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Publisher's Summary

From the assassination that triggered World War I to the ethnic warfare in Serbia, Bosnia, and Croatia, the Balkans have been the crucible of the 20th century, the place where terrorism and genocide first became tools of policy. Chosen as one of the Best Books of the Year by the New York Times, and greeted with critical acclaim as "the most insightful and timely work on the Balkans to date" (The Boston Globe), Kaplan's prescient, enthralling, and often chilling political travelogue is already a modern classic.

This new edition of Balkan Ghosts includes six opinion pieces written by Robert Kaplan about the Balkans between 1996 and 2000 beginning just after the implementation of the Dayton Peace Accords and ending after the conclusion of the Kosovo War, with the removal of Slobodan Milosevic from power.

©1993, 1996, 2005 Robert D. Kaplan (P)2020 Tantor
  • Unabridged Audiobook
  • Categories: History

What listeners say about Balkan Ghosts

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Badly researched, one sided and ignorant at the times.

Well, another great review from somebody who falsely claims being impartial (and even less informed) . No wonder Mr Obama was confused. The whole science fiction work sounds like commissioned by marshal tito. yugoslav nostalgia dripping from every page.

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Anti religious/anti catholic hit piece

Narrator was great but biased hit piece overall. Loved the narrator though. would not recommend

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Interesting, but Problematic

Robert Kaplan does exactly what he set out to do. He creates a well written and compelling travelogue/ series of essays on his experience in the Balkans in the 1980s, that highlight key issues and conflicts. Yet it is problematic for a few reasons. He often tells histories through questionable narratives and often leaves the reader/listener confused about the breath of historic events. On top of that his generalizations and reliance on personal friendships reveals a bit of a bias. He makes good points, but also generalizations. I am also a bit skeptical of the effectiveness of this style of book over such a huge and diverse area. He might have said it best at the beginning when he suggested such a book could encourage readers to read more on this subject and thus develop a stronger understanding of the region themselves.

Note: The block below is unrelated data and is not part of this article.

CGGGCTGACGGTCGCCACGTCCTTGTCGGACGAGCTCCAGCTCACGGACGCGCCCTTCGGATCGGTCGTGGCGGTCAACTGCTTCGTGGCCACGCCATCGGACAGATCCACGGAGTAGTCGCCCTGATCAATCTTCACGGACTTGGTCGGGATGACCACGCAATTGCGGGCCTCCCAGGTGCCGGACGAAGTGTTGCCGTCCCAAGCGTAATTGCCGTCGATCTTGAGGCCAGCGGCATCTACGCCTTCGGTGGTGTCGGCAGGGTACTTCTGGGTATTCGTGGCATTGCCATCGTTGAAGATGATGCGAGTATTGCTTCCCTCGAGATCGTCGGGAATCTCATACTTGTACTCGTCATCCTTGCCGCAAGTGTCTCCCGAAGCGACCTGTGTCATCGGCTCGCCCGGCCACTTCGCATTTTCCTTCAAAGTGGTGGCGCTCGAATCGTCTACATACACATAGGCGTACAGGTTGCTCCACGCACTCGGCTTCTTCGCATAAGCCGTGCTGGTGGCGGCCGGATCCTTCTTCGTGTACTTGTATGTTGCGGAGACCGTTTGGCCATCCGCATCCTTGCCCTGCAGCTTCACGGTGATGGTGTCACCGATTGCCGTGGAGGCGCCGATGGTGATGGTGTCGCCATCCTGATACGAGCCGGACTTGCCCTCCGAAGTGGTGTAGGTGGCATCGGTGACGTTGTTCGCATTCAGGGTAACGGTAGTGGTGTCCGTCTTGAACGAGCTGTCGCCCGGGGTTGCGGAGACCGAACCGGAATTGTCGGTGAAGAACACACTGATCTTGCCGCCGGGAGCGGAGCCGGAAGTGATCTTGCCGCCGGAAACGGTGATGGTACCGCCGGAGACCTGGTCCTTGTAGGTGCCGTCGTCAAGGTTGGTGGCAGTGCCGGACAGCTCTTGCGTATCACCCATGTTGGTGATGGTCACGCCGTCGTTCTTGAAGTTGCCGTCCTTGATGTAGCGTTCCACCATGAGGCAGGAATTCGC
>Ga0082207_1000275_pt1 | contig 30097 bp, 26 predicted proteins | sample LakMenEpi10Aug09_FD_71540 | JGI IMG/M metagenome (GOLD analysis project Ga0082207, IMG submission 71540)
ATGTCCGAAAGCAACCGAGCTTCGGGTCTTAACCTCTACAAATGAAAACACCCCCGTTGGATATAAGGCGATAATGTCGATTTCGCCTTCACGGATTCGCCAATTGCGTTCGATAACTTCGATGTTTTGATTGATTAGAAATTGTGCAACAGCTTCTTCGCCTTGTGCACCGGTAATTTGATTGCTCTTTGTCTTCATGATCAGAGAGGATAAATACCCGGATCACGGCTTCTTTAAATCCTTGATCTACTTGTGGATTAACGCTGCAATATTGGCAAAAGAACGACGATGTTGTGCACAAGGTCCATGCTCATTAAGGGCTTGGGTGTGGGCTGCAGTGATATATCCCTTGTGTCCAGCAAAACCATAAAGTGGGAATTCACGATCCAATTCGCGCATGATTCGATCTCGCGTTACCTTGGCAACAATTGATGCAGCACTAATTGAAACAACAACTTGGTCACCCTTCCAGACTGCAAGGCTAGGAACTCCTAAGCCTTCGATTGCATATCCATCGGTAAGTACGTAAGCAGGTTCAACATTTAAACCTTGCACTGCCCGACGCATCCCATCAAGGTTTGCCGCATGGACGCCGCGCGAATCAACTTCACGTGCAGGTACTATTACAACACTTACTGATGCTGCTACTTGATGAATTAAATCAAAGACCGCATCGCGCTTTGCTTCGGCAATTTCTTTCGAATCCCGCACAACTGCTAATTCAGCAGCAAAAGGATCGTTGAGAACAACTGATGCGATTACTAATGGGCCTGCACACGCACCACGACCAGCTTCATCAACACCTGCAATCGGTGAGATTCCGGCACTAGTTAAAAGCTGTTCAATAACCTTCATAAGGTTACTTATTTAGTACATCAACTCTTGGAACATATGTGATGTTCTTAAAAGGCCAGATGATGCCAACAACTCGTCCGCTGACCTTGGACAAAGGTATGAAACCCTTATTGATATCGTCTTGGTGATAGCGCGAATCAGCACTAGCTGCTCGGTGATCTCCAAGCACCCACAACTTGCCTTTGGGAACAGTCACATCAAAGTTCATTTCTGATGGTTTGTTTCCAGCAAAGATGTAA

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Exceedingly well narrated for a very interesting book

This is more than a travel book. Kaplan writes with clarity and erudition giving the reader an interesting wealth of historical background.

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No Central Theme

The book drifts too much and there is nothing solid in it. Too many stories NOT tied together makes this a bad book.

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Well written history infused travelogue with some kind of cringy takes

I found it a fascinating listen that was well plotted out and gave lots of great background history to the situation in the Balkans in the early nineties. The real downside is the author’s orientalist bent that constantly defines the East as “mysterious and magical” and the West as “logical and orderly.” For how much nuance there is in many aspects of the book, this sometimes felt generalizing.

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I felt privileged to read it

Not the first Kaplan book I've read but certainly the best. I loved the singular travelogue perspective through space and time. It's very well written and delivered and I learned much despite having traveled to many of these places during the same years. I didn't want it to end. This is what makes audiobooks worth it! And for those who feel shorted by the less than a master class in Balkan history, or too one-sided, I say, ha! That proves the point. That's why they call it "Balkanization." No one is ever happy about anything.